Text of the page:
Because we skip these black keys as we play up the white keys, the difference in frequencies between two successive notes changes. When we go from C to D, we skip the left most of a pair of two notes. By skipping a key, we say we are progressing in a “Whole step.” When we go from E to F, we do not have a black key to skip. We call this a “Half step.”

I’ll abbreviate W for Whole and H for Half.

The pattern for the Major scale is W W H W W W H.

The pattern for the Natural Minor Scale is W H W W H W W.

We usually talk about the pattern of the notes from low to high, but the pattern holds equally from high to low. Thus we can take these patterns and start on any note of the piano and build a scale. If we start too far to the right, where we would run out of keyboard, we can build the scale downwards. Thus, we say there are 12 distinct major scales and 12 distinct natural minor scales.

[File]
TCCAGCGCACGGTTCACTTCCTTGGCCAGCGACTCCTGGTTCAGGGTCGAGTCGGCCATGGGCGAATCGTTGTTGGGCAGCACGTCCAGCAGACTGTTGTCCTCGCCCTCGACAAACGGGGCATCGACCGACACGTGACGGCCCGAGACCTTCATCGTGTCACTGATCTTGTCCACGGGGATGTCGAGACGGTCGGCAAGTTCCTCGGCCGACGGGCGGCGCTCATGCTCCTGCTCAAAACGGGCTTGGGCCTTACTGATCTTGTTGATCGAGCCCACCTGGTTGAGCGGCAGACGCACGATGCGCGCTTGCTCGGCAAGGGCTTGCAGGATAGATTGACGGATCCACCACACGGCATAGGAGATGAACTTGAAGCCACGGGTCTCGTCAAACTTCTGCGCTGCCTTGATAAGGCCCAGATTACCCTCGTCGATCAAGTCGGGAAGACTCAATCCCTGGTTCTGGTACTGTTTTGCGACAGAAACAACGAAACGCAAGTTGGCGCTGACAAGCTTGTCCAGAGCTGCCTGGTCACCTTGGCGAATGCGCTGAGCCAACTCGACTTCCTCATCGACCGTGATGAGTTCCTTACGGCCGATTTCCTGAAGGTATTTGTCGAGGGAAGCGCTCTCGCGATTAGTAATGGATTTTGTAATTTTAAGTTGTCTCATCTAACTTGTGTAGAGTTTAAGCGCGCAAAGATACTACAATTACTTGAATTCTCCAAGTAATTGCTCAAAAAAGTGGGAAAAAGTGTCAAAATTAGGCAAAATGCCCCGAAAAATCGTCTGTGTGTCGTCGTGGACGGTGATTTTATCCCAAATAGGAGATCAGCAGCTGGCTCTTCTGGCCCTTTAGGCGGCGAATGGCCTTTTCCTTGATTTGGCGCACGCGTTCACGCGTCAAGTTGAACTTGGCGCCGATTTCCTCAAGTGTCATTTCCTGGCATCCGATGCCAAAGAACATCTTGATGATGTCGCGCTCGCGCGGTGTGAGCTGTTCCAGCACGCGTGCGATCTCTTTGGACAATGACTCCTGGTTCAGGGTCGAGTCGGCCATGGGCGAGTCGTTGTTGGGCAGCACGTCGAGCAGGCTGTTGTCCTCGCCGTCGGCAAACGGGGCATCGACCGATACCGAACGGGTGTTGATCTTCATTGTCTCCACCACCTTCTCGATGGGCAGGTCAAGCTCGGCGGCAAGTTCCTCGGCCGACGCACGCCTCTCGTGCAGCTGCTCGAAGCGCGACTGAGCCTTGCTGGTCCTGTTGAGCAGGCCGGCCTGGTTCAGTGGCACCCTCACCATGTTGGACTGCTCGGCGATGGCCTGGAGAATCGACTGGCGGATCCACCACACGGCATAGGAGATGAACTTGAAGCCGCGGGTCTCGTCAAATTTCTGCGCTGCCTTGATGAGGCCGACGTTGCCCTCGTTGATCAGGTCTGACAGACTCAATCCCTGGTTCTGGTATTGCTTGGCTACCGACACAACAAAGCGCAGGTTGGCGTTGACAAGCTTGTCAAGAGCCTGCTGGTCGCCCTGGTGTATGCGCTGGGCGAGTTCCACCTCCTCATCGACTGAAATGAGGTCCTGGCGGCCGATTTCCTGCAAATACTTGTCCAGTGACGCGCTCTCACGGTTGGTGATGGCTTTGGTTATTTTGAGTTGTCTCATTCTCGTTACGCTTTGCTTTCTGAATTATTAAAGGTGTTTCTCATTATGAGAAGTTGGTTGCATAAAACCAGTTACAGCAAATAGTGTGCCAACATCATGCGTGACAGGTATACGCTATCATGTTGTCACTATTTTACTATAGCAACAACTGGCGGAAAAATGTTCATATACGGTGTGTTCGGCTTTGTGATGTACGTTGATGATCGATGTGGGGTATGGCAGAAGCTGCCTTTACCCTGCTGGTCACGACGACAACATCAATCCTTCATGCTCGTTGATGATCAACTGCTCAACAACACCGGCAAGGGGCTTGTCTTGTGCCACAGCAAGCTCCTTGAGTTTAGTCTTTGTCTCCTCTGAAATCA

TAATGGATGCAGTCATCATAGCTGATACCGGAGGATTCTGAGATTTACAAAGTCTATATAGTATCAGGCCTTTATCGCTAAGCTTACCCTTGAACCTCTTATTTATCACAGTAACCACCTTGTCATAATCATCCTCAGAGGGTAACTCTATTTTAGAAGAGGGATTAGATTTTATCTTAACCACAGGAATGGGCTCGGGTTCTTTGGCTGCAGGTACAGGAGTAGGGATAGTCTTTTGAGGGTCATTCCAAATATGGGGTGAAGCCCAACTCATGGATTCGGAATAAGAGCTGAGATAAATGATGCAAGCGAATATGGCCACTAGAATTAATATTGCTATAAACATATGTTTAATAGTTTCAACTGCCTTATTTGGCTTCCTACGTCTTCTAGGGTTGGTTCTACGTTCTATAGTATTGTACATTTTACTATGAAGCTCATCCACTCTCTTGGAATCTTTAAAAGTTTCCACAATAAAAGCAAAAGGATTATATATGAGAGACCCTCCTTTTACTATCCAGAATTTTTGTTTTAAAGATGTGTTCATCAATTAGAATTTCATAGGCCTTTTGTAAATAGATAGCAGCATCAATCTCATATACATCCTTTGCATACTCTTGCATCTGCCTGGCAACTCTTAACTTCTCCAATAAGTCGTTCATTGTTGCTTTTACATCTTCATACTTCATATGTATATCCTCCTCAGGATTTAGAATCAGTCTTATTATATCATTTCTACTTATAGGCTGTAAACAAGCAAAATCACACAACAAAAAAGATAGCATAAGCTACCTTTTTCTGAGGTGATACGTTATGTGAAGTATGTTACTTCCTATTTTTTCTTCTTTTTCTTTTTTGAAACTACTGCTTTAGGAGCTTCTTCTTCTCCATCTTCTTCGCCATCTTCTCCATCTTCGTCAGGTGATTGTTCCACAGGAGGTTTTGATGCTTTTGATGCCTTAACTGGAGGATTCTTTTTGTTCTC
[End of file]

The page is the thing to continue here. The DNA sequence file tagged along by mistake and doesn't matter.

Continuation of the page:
We can start on the A and make a major scale. From A we Go to B, just like we did in the natural minor scale. But instead of the Half step to C, we go a whole step to the black key after it. We call this C#….more on that in a bit. The pattern continues with D E F# G# and finally returning to A.

This has the same major quality as the C major scale I posted above, but starts lower. This pattern can be moved all around the keyboard.

The same thing can be done using the minor pattern starting on C. The end result of that is:

Instead of adding 3 sharps, we have added three flats.

When we compare A major to A minor, or C major to C minor, we call these parallel scales.

  • We call A minor the parallel minor to A major
  • We call C major the parallel major to C minor.
  • E flat Major is the Relative Major to C minor
  • F sharp minor is the relative minor to A major

Music often switches between the major and parallel minor for dramatic effect.